Arguably the greatest female filmmakers greatest film. That label carries a lot of promise and expectation, and somehow it doesn’t disappoint. Psychological depths are reached in an enclosed space, providing a staggering feeling of character and meaning with the bare essentials.
Anyone who asks, "This is it? This is all?" gets an answer in the echoing silence. Yes, how unbearable. This is all. It's the Feminine Mystique on film. Seyrig is great. She shows the changes in Jeanne in incredibly subtle ways--the angle of a brow, the tilt of her chin, the speed with which she performs an activity. Watching her is an education. It's 2017, and Jeanne Dielman's life still looks way too familiar.
An extraordinary exercise in formalism; a cinema subtly, utterly, infused with a palpable tension & dread. Jeanne's interior, over which she exerts exacting control, constantly threatened by the exterior: flickering neon; chaotic street sounds; insistent doorbells; chatty neighbours; men who won't neatly leave... Till her interior finally asserts itself (and we meet her at last). Structurally/thematically dense. 3.75
A film portraying day to day life as a bleak and never ending loop. The film follows Jeanne Dielman, a widowed woman as she goes trough three days with her meticulously controlled routine. The result is an atmosphere that is both oppressing but somehow comfortable at the same time. "Nothing" is going on in this film but I wouldn't cut out a second of it. 3.5 stars.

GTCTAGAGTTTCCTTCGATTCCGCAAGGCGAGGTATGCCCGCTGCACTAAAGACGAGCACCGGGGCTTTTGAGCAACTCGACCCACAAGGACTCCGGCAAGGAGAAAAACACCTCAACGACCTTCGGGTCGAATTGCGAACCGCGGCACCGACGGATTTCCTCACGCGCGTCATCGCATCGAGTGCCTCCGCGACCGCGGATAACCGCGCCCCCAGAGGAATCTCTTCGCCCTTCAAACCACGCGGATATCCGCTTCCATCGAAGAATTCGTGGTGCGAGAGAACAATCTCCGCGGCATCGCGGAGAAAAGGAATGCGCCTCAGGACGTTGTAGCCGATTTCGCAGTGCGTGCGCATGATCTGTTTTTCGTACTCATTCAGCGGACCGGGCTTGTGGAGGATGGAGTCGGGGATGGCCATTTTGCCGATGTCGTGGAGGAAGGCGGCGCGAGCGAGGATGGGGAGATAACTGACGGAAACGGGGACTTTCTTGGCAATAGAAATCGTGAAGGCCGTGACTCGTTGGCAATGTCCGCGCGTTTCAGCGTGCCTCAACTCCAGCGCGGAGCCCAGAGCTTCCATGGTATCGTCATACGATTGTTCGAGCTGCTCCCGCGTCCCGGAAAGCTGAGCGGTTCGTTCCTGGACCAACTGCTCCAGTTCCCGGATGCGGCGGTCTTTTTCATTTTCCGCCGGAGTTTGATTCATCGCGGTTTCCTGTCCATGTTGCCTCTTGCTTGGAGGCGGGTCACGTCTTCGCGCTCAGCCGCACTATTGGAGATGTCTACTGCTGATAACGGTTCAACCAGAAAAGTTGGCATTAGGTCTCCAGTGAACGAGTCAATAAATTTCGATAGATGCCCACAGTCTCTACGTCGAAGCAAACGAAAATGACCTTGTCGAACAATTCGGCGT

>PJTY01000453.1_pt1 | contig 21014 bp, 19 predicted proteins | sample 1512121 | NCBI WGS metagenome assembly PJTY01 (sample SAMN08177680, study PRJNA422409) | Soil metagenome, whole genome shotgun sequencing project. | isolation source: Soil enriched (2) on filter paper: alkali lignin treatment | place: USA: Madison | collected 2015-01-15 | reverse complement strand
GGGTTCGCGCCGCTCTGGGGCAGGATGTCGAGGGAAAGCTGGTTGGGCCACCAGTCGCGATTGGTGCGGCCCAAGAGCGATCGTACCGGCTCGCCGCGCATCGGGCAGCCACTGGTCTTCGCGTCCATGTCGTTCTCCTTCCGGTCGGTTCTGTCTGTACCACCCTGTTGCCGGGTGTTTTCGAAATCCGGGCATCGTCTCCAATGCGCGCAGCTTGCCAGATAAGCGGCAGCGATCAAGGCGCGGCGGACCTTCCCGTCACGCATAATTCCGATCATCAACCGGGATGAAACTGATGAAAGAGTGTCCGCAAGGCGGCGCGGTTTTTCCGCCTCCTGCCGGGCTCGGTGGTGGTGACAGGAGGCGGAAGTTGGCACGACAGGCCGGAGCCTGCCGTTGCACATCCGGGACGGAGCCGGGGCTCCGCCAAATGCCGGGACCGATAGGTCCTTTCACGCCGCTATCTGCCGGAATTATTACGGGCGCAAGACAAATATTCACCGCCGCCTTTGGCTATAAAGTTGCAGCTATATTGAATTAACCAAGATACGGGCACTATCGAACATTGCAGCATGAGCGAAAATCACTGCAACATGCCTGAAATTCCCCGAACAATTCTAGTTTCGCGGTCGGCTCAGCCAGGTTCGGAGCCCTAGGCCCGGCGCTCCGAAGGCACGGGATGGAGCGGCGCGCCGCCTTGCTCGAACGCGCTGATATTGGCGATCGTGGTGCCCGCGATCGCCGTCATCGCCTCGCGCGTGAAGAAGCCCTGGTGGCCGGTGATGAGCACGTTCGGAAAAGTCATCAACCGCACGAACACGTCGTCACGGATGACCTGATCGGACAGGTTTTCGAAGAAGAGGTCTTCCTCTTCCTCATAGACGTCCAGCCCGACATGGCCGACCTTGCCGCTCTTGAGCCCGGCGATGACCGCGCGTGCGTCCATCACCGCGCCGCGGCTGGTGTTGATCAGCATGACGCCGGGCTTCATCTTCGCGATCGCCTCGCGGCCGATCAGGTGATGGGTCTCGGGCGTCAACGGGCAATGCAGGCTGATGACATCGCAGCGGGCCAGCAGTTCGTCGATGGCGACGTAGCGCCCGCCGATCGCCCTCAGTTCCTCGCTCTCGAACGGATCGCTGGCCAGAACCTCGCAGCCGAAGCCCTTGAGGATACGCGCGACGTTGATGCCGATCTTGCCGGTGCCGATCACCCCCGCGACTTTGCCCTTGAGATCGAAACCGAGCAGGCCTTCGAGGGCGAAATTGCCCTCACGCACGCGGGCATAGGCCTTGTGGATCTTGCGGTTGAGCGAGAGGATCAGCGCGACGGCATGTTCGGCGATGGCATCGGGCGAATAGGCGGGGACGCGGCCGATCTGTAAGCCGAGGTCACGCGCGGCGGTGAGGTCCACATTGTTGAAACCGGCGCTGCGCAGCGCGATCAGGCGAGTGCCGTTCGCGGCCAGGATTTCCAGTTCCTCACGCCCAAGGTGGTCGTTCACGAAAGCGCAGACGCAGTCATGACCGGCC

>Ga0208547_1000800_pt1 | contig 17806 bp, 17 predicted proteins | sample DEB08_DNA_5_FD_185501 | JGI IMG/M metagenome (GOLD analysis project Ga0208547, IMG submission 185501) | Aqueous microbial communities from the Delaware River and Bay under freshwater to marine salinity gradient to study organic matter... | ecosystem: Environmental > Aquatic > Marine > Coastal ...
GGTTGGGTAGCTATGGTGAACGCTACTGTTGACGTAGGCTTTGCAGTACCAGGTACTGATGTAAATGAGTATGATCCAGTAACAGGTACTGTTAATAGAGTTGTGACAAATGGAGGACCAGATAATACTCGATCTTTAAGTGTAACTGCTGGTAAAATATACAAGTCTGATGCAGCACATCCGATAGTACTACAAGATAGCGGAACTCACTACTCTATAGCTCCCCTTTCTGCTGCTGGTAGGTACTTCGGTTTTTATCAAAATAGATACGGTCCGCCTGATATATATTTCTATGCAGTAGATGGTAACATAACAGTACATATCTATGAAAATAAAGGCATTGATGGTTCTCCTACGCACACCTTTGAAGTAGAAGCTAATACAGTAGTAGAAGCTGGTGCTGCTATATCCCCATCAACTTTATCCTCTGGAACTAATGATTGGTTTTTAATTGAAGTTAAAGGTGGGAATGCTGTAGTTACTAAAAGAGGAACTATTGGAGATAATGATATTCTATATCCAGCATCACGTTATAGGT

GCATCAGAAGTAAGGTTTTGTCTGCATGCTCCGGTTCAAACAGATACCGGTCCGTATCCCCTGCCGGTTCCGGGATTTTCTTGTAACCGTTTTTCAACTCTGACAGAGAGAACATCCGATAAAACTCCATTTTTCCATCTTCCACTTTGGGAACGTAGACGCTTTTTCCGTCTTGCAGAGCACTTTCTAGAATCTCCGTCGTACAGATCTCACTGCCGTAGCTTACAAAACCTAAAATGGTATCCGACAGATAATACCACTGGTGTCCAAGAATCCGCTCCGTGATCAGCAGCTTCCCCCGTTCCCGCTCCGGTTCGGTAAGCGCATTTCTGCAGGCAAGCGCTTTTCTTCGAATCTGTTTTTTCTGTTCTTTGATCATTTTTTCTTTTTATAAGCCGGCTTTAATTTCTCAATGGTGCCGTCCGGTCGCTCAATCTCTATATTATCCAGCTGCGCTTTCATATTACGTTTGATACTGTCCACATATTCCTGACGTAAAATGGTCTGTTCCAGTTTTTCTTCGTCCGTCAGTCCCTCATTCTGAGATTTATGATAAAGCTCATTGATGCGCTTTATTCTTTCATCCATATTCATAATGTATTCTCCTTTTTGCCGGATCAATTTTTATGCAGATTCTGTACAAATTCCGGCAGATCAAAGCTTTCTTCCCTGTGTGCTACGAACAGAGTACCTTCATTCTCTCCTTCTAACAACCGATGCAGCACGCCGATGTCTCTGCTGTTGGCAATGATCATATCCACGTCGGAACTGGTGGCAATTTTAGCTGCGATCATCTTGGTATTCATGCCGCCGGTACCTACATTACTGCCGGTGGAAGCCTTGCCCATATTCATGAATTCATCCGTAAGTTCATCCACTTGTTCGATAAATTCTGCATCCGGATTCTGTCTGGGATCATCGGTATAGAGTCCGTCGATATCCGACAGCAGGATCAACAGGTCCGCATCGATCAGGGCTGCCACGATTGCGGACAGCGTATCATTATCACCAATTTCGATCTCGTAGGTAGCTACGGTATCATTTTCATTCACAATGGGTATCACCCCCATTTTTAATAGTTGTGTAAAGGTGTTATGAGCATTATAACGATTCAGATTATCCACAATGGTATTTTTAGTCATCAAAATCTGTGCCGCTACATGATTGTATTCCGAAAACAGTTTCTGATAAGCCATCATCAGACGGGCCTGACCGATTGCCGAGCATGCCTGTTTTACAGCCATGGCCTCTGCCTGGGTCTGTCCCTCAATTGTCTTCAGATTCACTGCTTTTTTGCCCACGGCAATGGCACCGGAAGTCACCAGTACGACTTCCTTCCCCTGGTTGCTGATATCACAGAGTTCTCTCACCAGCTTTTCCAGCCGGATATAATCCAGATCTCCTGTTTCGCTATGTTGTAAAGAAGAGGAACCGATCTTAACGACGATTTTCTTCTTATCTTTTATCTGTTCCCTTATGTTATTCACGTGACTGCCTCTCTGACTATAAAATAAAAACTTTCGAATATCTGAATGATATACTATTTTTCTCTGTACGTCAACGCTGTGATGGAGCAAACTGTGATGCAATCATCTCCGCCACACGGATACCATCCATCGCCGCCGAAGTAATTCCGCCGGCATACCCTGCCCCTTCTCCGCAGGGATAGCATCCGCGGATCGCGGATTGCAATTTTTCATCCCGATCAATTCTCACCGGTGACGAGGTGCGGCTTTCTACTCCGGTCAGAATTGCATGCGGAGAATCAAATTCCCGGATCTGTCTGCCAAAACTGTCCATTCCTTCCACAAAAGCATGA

A slow burn affair for the most part, but engaging and beautifully constructed all the same. Akerman is a genius at painting beauty from the mundane, and this is undoubtedly her greatest masterpiece. And as it happens, there's a good reason for the film's slow pace. It sets the foundation for the film's massively contrasting finale.
This film was splendid. When I think to describe it, I can’t help but be amazed that I wasn’t bored, and instead, was compelled, nay transfixed, to keep watching. The metronomic rhythm of her life kept me engaged, even when the metronome goes haywire. And the end.
A bodily experience much like Michael Snow's "Wavelength." Slow and long, but never without tension. Nevertheless my mind wandered. I expected it to build imperceptibly like an Ozu film, but it didn't quite do that. Ending felt abrupt and a bit disconnected from the rest, and JD remained totally opaque to us right through that brilliant final shot. Wish she were less isolated, more in context (historical and social).